ClydeO, I too prefer fishing down, across and down & across. It is much more pleasant and gives better control in my opinion, kind of like dangling a puppet on a sting from a stick. It depends on the stream. Some streams, especially the smaller ones, require fishing up to avoid spooking fish or because the banks are too brushy to navigate. The river I was fishing in both reports for this rod is fairly wide with large weed beds. A deeper channel runs along the right bank and many, but not all, of the fish were there, often right up against the bank, so I fished across and across & down. At this time of year many fish will come down from a lake to burrow down in pockets in the weeds in mid-stream. Fishing straight or nearly straight down stream enables keeping a tight line and "lowering" the fly down while keeping it near the surface above the weeds. I also agree that fixed line fishing is very Zen-like. And it's great fun!

Happy fishing,

Jul 25, 2017
by: Dean Price

Thanks for your review Herb. Fly fishing with keiryu rods is breaking new ground, that is for sure.

Jul 26, 2017
by: Les A.

Herb, Thanks for the detailed reply. You are an inspiration. Thank you for being so candid about your physical challenges. It is motivational to me to see you out there enjoying the stream and overcoming your challenges.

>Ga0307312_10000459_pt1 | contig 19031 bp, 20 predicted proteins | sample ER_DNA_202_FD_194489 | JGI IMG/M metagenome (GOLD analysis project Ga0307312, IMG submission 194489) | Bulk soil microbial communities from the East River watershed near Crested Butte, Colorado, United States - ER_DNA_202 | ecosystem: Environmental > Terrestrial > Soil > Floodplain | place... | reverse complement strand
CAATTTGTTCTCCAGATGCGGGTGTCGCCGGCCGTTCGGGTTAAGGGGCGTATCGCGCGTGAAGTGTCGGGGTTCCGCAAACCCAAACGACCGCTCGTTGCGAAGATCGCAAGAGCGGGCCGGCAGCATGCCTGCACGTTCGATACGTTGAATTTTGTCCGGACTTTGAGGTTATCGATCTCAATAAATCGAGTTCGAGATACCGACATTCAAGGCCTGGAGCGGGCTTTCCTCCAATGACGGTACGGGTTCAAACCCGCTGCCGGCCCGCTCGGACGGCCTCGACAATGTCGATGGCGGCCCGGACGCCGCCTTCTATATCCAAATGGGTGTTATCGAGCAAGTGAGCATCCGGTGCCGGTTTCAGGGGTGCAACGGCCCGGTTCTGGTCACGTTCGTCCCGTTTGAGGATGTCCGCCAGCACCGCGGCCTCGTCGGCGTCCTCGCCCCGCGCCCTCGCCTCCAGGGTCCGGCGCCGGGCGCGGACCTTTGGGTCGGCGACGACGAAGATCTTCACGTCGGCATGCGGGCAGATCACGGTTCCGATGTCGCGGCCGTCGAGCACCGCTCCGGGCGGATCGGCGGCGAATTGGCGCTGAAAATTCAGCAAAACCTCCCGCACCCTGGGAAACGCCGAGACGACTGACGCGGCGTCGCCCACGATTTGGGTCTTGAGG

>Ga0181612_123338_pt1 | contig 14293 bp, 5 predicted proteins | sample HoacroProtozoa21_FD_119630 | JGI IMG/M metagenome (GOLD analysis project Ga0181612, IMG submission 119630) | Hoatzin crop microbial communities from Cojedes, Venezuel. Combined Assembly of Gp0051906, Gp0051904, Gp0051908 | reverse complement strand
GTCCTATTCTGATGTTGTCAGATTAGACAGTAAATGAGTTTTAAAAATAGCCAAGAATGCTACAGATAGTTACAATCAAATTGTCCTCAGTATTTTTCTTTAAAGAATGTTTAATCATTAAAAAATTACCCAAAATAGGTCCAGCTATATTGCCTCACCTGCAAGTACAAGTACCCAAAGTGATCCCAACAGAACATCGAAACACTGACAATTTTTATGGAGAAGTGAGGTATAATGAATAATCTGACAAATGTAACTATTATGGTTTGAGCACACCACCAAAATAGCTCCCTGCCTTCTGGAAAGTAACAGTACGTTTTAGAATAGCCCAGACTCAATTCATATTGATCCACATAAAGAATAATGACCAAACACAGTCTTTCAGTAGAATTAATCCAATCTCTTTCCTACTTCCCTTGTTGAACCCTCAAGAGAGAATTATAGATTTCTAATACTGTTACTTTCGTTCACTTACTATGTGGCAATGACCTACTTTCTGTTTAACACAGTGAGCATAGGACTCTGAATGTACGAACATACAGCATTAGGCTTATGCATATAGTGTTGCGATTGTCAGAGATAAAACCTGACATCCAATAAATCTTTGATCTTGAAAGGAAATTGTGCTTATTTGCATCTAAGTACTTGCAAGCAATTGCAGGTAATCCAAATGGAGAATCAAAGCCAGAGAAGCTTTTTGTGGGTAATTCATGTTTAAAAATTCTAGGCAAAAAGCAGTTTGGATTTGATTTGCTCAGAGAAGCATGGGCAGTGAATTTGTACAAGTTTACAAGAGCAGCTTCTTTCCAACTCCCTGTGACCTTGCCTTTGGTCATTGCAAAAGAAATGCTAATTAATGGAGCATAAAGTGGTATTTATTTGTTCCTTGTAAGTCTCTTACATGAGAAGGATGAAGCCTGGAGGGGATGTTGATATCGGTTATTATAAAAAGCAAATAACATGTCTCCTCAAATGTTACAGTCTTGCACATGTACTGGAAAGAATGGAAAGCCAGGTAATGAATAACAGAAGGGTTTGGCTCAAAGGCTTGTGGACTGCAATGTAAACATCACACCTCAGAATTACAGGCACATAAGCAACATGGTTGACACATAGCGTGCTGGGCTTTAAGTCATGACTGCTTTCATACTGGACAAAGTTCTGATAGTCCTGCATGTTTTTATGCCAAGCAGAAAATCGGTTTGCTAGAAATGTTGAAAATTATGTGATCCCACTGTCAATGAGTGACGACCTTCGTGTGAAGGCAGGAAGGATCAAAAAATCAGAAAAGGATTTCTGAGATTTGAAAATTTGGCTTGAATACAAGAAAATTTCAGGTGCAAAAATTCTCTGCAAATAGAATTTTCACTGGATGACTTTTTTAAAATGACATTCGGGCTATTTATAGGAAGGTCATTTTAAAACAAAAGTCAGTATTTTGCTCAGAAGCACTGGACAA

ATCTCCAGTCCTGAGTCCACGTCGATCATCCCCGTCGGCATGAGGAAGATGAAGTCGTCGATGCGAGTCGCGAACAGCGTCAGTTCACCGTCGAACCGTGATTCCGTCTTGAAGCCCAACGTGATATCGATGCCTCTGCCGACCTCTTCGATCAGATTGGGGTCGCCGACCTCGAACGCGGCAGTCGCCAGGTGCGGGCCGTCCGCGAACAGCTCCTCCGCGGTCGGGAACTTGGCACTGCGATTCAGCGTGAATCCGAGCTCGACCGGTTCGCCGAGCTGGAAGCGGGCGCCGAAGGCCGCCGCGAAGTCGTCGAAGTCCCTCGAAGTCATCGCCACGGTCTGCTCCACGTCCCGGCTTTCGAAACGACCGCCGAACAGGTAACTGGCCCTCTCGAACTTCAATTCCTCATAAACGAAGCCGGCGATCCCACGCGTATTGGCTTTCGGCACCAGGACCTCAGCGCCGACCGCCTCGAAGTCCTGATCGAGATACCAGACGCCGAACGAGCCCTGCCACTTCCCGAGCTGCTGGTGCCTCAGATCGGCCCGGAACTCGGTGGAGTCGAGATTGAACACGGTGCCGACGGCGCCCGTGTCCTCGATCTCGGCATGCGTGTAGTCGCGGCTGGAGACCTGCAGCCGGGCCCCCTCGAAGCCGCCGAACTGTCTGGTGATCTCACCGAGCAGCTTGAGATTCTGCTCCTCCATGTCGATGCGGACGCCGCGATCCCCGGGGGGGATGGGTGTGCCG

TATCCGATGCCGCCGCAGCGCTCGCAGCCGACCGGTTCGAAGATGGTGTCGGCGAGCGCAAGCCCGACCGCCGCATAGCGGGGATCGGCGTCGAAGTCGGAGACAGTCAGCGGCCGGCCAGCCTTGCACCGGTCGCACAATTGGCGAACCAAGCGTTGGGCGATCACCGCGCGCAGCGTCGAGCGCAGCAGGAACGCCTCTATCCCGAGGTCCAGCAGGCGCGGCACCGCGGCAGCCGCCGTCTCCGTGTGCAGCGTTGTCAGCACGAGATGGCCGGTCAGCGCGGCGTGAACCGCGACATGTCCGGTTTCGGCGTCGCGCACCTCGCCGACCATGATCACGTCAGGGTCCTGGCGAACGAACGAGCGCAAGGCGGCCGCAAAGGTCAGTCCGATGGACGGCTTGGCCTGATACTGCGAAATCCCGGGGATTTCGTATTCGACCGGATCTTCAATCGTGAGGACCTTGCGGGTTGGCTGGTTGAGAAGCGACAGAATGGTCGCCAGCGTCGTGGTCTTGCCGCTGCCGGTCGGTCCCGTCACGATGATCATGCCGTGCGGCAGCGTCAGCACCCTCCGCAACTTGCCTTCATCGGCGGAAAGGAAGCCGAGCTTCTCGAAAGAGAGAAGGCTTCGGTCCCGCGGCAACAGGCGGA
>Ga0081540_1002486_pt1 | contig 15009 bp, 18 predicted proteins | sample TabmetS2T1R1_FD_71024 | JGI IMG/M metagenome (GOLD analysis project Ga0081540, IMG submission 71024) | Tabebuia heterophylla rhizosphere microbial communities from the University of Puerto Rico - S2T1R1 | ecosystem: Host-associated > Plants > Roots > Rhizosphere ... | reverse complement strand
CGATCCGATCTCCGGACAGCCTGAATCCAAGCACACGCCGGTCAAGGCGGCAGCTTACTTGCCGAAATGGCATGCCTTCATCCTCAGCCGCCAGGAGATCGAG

I was looking through my fishing log, and realized that most of my fish have been detected by feel rather than sight. After almost all of my fishing sessions I make a summary report in my diary to log the experience as well as lessons learned or things to try next time out. That is the amazing reality of these rods, they transmit what is going on at the other end of the line more effectively than any other type of fishing I have ever done. I love fishing the longer rods. If you don't have a rod over 4 meters, you owe it to yourself to at least consider the benefits of the the longer rods.

One thing that can't be overcome are the thunderheads in the sky this morning. So no fishing for me today.

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“The bitterness of poor quality remains long after the sweetness of low price is forgotten” - Benjamin Franklin

"Be sure in casting, that your fly fall first into the water, for if the line fall first, it scares or frightens the fish..." -
Col. Robert Venables 1662

As age slows my pace, I will become more like the heron.


The hooks are sharp.
The coffee's hot.
The fish are slippery when wet.